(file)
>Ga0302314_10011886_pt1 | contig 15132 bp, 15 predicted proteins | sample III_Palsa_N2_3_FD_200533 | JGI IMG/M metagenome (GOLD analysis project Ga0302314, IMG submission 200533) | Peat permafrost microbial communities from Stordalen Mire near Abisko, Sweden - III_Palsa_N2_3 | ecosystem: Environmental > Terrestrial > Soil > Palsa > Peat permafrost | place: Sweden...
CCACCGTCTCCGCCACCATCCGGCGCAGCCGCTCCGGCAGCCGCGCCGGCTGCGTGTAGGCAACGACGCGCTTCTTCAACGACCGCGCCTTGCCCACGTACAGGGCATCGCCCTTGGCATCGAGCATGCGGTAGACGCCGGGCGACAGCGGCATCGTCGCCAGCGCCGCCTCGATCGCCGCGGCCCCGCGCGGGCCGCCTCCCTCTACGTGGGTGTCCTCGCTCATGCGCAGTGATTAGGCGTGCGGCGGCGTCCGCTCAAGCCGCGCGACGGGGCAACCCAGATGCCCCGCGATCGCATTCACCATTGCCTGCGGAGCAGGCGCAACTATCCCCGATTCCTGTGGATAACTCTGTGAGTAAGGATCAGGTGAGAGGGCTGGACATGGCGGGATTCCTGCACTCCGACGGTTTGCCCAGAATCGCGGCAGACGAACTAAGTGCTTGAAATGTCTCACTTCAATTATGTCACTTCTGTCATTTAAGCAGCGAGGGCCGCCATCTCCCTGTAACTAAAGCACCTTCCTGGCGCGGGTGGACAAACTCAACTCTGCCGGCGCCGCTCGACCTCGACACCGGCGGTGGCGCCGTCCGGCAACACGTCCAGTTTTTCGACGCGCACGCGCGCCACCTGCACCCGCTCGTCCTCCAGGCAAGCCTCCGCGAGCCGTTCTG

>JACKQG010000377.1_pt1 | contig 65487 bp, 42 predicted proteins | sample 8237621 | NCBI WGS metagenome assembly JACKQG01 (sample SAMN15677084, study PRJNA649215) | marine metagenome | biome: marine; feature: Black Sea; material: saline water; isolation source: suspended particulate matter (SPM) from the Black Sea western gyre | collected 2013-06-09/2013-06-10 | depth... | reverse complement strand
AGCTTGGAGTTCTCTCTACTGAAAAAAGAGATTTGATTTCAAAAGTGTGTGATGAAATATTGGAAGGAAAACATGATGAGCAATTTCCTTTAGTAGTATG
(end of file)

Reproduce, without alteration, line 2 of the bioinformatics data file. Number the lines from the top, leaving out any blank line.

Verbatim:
CCACCGTCTCCGCCACCATCCGGCGCAGCCGCTCCGGCAGCCGCGCCGGCTGCGTGTAGGCAACGACGCGCTTCTTCAACGACCGCGCCTTGCCCACGTACAGGGCATCGCCCTTGGCATCGAGCATGCGGTAGACGCCGGGCGACAGCGGCATCGTCGCCAGCGCCGCCTCGATCGCCGCGGCCCCGCGCGGGCCGCCTCCCTCTACGTGGGTGTCCTCGCTCATGCGCAGTGATTAGGCGTGCGGCGGCGTCCGCTCAAGCCGCGCGACGGGGCAACCCAGATGCCCCGCGATCGCATTCACCATTGCCTGCGGAGCAGGCGCAACTATCCCCGATTCCTGTGGATAACTCTGTGAGTAAGGATCAGGTGAGAGGGCTGGACATGGCGGGATTCCTGCACTCCGACGGTTTGCCCAGAATCGCGGCAGACGAACTAAGTGCTTGAAATGTCTCACTTCAATTATGTCACTTCTGTCATTTAAGCAGCGAGGGCCGCCATCTCCCTGTAACTAAAGCACCTTCCTGGCGCGGGTGGACAAACTCAACTCTGCCGGCGCCGCTCGACCTCGACACCGGCGGTGGCGCCGTCCGGCAACACGTCCAGTTTTTCGACGCGCACGCGCGCCACCTGCACCCGCTCGTCCTCCAGGCAAGCCTCCGCGAGCCGTTCTG